Bessie Blount Griffin is best remembered for her 1951 invention of an electronic device that helped amputees feed themselves. The device was meant to assist solders injured fighting in World War II (WWII) from 1939 to 1945. WWII involved the alignment of the major world powers into two opposing military alliances in a supremacy struggle. A forensic scientist, physical therapist and inventor, Griffin also invented cardboard disposable emesis basin.
Fast Facts: Bessie Blount
Name: Bessie Blount Griffin
Birth: Nov. 24, 1914
Awards and Honors: Virginia Women in History Honoree
Known for: Significant contribution to the field of forensic science
Education: Panzer College of Physical Education and Hygiene (now Montclair State University)
Interesting Fact: She was left handed
Bessie Blount Griffin -Early Life
Griffin was born in 1914 to George Woodard and Mary Elizabeth Griffin, taking her grandmother’s last name –Blount- later in life. She attended Diggs Chapel Elementary School in Hickory, VA close to Norfolk. The school was established by the black community after the American Civil War to educate children of the formerly enslaved.
After Griffin’s parents relocated the family to New Jersey, where she attended Kenney Memorial Hospital in Newark. Griffin studied nursing, but unfortunately experienced difficulties finding a job after her studies.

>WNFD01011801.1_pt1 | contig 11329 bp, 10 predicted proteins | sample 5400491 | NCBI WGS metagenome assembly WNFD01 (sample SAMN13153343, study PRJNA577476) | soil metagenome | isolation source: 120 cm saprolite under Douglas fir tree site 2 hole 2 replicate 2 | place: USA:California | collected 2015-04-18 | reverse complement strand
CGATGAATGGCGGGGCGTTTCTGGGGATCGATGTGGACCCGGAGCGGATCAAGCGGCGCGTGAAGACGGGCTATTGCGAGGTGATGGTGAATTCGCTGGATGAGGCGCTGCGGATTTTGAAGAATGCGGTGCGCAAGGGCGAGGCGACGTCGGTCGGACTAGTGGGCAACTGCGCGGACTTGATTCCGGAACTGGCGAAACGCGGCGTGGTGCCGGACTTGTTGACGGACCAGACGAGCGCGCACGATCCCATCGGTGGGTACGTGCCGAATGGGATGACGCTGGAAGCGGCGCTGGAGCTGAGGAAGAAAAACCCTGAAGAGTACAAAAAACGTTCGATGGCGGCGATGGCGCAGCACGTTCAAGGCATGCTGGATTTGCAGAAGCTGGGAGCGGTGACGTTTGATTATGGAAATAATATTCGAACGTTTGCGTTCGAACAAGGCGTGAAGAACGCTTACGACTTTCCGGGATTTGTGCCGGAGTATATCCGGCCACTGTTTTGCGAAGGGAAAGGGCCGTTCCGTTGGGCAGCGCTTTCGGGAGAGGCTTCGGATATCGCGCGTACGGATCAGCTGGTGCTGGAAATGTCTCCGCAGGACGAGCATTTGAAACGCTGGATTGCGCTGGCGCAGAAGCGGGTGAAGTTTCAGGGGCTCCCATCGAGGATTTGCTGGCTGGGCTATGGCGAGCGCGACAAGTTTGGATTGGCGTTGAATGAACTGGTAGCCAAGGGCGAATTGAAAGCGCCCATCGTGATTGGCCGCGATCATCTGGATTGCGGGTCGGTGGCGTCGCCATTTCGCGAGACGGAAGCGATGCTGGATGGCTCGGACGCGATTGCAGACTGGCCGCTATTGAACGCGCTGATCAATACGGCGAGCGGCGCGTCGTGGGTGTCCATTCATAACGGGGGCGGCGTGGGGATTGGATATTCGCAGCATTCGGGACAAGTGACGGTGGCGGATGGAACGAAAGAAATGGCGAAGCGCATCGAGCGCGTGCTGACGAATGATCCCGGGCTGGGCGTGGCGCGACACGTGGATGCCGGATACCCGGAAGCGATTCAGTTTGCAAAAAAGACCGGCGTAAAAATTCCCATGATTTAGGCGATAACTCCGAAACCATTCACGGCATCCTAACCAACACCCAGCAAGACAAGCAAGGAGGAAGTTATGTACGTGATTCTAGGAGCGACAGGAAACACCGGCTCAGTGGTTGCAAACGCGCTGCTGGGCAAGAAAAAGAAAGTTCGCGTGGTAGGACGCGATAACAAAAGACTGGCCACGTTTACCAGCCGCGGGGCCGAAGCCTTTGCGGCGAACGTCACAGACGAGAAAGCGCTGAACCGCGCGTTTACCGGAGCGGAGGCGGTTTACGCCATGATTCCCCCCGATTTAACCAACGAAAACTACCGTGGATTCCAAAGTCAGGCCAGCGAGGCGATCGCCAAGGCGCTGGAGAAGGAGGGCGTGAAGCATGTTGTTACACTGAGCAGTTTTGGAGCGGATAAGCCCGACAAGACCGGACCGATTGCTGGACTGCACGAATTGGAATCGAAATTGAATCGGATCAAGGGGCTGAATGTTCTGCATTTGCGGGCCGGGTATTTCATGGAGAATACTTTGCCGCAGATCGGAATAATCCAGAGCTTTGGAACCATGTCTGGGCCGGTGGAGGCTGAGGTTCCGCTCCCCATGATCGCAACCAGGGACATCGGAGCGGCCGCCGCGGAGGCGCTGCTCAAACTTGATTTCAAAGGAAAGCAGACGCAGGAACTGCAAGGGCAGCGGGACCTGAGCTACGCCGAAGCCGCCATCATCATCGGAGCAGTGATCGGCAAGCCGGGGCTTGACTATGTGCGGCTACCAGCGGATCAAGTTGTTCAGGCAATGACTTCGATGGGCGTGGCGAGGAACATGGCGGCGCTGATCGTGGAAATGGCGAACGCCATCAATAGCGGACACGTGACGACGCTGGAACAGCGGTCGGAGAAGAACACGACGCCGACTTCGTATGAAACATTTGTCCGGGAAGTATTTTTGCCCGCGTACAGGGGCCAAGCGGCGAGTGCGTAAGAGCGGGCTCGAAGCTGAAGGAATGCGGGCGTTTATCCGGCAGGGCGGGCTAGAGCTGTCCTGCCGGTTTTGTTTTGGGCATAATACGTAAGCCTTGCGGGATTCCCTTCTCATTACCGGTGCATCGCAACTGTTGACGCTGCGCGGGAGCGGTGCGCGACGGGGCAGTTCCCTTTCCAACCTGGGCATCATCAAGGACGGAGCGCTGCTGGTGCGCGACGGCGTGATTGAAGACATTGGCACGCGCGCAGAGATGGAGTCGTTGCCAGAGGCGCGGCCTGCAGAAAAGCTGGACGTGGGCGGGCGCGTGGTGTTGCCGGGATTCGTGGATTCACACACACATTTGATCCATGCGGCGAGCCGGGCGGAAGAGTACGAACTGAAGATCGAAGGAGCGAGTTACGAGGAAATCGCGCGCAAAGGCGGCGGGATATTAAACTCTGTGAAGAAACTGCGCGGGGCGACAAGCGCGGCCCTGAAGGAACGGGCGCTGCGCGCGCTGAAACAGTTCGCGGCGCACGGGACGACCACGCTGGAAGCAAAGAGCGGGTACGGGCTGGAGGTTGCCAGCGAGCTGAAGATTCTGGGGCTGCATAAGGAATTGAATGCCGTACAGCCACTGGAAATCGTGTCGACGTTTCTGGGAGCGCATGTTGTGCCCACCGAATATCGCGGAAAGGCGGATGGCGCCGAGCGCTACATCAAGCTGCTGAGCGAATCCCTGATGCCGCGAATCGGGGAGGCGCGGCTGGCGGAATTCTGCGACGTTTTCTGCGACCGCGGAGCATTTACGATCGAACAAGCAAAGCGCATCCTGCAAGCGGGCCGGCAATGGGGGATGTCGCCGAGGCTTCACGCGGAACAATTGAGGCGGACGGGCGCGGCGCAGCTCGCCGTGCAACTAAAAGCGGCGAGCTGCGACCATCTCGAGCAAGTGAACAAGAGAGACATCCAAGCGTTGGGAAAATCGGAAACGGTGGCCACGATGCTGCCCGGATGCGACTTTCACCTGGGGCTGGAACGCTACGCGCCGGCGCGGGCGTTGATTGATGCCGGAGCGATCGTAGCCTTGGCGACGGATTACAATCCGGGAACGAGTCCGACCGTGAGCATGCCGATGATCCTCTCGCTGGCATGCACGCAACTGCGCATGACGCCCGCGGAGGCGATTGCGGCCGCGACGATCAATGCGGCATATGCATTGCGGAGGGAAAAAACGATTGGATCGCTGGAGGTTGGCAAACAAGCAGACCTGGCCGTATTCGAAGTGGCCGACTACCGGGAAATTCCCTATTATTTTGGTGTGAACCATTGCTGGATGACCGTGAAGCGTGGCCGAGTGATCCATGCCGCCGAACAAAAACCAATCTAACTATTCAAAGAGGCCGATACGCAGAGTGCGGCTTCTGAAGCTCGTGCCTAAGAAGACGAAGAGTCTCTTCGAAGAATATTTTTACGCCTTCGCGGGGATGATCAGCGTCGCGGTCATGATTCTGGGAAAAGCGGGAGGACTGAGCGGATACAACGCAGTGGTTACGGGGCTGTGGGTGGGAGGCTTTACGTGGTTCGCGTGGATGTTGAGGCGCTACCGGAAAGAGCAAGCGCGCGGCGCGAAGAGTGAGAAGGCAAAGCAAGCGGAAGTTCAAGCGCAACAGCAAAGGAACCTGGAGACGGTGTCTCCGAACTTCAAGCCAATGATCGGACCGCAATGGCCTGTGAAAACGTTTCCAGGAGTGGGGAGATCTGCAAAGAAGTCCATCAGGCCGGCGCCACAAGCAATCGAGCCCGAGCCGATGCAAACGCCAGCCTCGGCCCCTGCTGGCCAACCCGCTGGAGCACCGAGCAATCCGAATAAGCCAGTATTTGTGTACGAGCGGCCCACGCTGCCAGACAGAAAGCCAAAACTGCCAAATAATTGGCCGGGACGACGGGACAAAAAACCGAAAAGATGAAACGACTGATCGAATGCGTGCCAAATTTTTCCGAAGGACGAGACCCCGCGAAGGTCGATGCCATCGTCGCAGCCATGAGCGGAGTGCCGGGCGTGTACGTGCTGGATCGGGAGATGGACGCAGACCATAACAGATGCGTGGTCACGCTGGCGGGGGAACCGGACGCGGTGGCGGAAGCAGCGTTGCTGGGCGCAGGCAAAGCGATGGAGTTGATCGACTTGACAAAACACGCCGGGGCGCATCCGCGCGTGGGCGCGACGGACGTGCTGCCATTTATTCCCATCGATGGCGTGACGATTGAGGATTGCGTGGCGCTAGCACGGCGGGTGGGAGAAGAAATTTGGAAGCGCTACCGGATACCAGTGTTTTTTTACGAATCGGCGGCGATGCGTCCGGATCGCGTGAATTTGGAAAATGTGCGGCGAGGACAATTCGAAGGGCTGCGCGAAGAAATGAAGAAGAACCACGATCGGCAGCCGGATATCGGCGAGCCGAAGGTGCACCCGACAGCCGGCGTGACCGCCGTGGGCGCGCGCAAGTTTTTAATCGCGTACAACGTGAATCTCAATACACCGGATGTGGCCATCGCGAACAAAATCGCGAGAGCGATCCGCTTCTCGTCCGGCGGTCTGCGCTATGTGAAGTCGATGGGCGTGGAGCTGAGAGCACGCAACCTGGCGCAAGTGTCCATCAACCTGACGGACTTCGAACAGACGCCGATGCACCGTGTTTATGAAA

Griffin would later go to Union Junior College- currently known as Union County College – to study physical therapy. She also studied in Panzer College of Physical Education and Hygiene in New Jersey and secured a job at Bronx Hospital. A large number of the patients Bessie treated were World War II veterans. She taught these veterans to write using their teeth.
During the 1970s, the police departments across Virginia and New Jersey depended on her services as a chief examiner. In 1977, Griffin was invited by the British police in London to assist them with handwriting analysis. Bessie was the first African American woman given the opportunity to work with the London territorial police force, the famous Scotland Yard.
Griffin developed her first design of a feeder over the course of 10 months and named it an “invalid feeder”. Griffin did her design work in her kitchen and would use a file, plastic, an ice pick, dishes and a hammer. She melted plastic into a mold using boiling water. Bessie received a patent for this invention. Later, she would spend $3,000 of her own money making improvements to and developing a better working model out of stainless steel.
Griffin’s feeder operated when the patient bites down on the tube for activation at which point it would dispense the food. This tool would shut off automatically between deliveries to give the patient time to chew the food.
Griffin expected the U.S. Army to embrace her device, unfortunately it didn’t. However, she succeeded in finding a Canadian company to manufacture it. The director emeritus of the American College of Surgeons Dr. Malcolm MacEachern hailed Griffin’s invention as an ingenious one.
Griffin died on December 30, 2009 in Newfield, New Jersey at the age of 95.
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